All of this excitement and possibility begs the questions, how much tension are you feeling when you really think about the impact that these technologies could have on the human race? Are you feeling the tension between the miraculous nature of supernatural healing and the ability to be a modern-day deity that can cure us of our humanity? How about the tension between creation and evolution?
To further the tension, Enriquez believes that human beings will eventually evolve from Homo sapiens to a new species, Homo Evolutis, “Hominids that take direct and deliberate control over the evolution of their species…and others.” A very interesting view that in a lot of ways makes sense and yet fills me with a sense of caution: “Am I putting my faith in man or God?”
Caution and consideration for the ramifications of progress can be best viewed in a handful of science fiction films that tell strong stories about the morality and ethics of scientific and technological progress in the future:
- Gattaca – Genetic engineering the perfect human species leads to a new way of discrimination based on an individual’s DNA.
- Terminator – Machines become self-aware and war against humanity.
- Matrix – Humans live in a virtually, fabricated world of the mind while their bodies generate electricity so that machines can be powered.
- I, Robot – Robots are developed and governed according to the Three Laws of Robotics until an evil corporation develops an off-switch in the next-generation of robots in order to maintain control of the human population.
Science fiction is fast becoming a reality, but it does not replace religion by any means. It does, however, generate a tremendous amount of tension in regards to where we continue to place our faith: In the abilities of man or in the power of God?
One Final Question of Tension: Tectonic Forces or Erosion?
The Siq, as seen in Indiana Jones and The Last Crusade, is a 1km-long (0.62 miles) fissure that leads to the ancient city of Petra, Jordan. It ranges in height from 300 to 600 feet, roughly as tall as a 50-story skyscraper. It was created by tectonic forces, defined as “forces that are generated from within the earth that result in uplift, movement, or deformation of part of the earth’s crust,” and smoothed over time by water erosion.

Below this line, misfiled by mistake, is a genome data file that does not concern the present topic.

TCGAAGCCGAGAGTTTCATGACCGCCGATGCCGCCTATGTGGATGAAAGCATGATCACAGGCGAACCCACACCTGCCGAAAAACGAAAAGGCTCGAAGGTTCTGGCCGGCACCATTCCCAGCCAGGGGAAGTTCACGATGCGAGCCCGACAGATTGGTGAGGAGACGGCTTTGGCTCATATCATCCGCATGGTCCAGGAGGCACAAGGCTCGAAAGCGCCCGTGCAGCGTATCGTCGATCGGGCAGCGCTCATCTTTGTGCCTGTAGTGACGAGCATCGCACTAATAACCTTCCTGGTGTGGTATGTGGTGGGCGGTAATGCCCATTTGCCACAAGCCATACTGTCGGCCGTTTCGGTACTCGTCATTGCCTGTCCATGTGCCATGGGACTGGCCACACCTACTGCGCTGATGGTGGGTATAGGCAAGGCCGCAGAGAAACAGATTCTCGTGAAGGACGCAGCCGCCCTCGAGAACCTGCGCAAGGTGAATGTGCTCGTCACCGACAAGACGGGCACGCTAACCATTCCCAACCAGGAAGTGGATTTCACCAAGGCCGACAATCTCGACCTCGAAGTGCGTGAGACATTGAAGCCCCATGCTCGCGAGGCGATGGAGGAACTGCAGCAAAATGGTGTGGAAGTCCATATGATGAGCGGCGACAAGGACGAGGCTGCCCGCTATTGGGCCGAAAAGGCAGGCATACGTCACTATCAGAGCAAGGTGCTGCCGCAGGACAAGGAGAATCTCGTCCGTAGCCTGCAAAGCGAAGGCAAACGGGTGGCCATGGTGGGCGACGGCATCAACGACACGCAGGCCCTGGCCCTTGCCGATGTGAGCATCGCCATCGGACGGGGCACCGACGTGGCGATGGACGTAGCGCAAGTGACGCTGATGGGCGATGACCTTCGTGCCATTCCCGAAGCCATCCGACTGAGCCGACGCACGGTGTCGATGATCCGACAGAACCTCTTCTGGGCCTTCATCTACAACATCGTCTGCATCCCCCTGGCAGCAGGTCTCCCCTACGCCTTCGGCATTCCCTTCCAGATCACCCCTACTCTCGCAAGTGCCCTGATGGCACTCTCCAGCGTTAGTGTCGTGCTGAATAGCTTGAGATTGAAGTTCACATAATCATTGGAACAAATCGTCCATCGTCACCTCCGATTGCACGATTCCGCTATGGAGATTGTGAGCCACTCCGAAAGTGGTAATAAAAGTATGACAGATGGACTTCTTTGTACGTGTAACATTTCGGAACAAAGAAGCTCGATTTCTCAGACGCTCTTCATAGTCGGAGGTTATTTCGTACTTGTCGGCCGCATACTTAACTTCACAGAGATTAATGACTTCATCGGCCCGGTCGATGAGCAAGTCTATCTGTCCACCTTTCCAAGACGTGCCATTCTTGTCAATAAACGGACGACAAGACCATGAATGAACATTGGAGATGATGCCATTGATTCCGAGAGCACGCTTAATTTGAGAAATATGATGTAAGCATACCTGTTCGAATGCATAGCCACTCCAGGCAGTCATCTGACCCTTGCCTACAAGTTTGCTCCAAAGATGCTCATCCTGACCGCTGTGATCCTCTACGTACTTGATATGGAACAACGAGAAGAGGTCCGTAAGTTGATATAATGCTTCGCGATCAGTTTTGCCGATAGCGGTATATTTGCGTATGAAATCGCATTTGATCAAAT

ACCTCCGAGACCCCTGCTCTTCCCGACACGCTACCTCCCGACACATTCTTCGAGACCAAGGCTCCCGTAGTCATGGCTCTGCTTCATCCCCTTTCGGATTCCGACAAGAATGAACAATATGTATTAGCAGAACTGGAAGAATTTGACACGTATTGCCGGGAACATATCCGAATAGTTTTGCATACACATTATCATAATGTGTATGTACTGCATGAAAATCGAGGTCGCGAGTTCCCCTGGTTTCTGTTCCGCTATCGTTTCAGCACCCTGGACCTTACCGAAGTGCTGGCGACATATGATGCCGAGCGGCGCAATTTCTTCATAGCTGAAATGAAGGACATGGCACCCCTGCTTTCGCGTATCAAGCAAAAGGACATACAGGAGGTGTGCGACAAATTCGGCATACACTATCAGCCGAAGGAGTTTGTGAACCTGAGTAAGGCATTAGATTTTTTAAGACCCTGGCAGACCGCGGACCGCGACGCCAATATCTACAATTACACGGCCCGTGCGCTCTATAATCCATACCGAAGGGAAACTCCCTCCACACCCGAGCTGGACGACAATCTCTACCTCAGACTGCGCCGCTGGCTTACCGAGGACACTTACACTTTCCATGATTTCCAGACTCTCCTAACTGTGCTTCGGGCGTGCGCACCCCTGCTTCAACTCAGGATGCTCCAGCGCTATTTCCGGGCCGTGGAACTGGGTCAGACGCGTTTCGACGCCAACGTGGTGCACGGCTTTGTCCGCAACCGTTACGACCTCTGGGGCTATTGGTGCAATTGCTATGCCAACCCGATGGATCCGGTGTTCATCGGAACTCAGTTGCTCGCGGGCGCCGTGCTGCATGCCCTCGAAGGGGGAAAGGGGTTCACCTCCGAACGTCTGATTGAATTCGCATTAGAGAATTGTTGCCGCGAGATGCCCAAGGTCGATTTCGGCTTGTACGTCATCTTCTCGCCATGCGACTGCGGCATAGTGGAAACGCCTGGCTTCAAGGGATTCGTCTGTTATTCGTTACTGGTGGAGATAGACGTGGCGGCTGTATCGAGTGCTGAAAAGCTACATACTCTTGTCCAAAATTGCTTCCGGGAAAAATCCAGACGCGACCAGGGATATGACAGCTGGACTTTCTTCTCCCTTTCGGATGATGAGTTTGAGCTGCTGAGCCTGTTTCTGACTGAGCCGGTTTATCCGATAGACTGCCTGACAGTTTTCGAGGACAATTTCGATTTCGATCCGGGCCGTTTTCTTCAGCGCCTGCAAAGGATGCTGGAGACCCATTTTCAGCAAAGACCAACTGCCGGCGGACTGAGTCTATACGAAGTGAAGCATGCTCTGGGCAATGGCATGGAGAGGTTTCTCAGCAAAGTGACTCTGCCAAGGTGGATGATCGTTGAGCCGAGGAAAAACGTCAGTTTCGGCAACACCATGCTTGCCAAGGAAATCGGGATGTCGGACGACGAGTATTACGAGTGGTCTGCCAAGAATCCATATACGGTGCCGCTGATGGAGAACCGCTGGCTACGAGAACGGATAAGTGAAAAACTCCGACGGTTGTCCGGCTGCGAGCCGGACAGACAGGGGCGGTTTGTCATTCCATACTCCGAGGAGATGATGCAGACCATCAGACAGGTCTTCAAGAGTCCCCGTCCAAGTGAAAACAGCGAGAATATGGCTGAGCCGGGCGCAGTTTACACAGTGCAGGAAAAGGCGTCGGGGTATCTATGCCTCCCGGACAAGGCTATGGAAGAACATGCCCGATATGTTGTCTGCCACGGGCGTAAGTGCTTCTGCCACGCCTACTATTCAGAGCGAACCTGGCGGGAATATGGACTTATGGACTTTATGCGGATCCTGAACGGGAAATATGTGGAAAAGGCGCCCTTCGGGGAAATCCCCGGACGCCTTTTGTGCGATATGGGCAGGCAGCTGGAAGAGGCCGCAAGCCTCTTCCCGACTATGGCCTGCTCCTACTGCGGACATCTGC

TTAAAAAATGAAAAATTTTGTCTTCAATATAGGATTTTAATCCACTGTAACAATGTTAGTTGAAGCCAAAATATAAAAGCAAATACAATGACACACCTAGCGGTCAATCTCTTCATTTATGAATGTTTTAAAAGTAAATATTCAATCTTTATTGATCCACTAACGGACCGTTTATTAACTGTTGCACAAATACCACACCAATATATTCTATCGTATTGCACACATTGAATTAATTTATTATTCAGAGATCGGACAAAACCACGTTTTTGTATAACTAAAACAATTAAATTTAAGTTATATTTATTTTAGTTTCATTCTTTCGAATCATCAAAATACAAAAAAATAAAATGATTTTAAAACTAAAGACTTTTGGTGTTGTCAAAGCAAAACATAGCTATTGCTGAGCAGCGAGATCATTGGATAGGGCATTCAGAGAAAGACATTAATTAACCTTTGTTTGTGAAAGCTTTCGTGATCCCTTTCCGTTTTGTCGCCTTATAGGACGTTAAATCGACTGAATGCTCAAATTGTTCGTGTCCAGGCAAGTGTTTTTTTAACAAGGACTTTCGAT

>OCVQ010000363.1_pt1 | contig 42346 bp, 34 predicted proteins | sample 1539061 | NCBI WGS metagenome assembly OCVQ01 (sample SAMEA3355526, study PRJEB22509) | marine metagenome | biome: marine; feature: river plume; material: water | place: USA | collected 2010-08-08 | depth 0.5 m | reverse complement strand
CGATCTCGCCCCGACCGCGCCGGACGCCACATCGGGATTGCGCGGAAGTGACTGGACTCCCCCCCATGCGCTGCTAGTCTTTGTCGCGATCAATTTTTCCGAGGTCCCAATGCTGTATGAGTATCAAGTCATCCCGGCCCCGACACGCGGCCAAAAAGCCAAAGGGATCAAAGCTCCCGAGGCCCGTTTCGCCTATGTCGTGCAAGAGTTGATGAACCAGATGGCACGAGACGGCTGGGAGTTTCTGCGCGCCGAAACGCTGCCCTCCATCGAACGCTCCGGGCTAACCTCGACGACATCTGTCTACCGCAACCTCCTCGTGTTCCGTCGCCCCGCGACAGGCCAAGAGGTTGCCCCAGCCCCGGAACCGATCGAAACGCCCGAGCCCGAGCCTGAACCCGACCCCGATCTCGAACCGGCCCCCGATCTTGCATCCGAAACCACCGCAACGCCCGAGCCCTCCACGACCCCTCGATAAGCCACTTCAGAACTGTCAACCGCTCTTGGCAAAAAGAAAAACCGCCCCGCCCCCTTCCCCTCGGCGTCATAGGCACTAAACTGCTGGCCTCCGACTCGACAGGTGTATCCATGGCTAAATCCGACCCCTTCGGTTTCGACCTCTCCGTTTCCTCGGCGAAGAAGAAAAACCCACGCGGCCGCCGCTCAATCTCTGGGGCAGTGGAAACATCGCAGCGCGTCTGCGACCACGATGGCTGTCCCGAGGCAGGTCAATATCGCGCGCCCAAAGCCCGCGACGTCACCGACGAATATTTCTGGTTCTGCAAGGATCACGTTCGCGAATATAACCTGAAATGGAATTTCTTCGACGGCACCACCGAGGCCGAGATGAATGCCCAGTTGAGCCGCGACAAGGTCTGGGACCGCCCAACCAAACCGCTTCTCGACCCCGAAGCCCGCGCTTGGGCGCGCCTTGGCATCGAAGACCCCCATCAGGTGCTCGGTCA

In 2000, I was privileged to travel to Israel and Jordan for two weeks and witness first-hand the awe-inspiring enormity of the Siq. On the tour, it was told to us by our tour guide that since the earth is only 6,000 years old, it took a couple thousand years for the Siq to form. Enter tension: Is the earth 6,000 years old or millions of years old?
Theoretically the fissure could have been created instantaneously by shifting tectonic plates and the smoothing could have occurred over thousands of year. It could have taken thousands of years, even millions of years, but ultimately it comes down to accepting that there is going to be tension between believing what is written in The Bible and what is written in the scientific journals of the modern age.
Which leads me to ask the real question of this post:
What Do You Do With The Tension?
Do you use the tension to tear down the viewpoints of others?
Do you allow the tension to destroy your faith?
Does your faith lose power and meaning because of scientific advancements or the hypocrisy of political agendas?
Or does the tension simply lead you to a place of humility, acknowledging that the answer eludes even the smartest man or woman?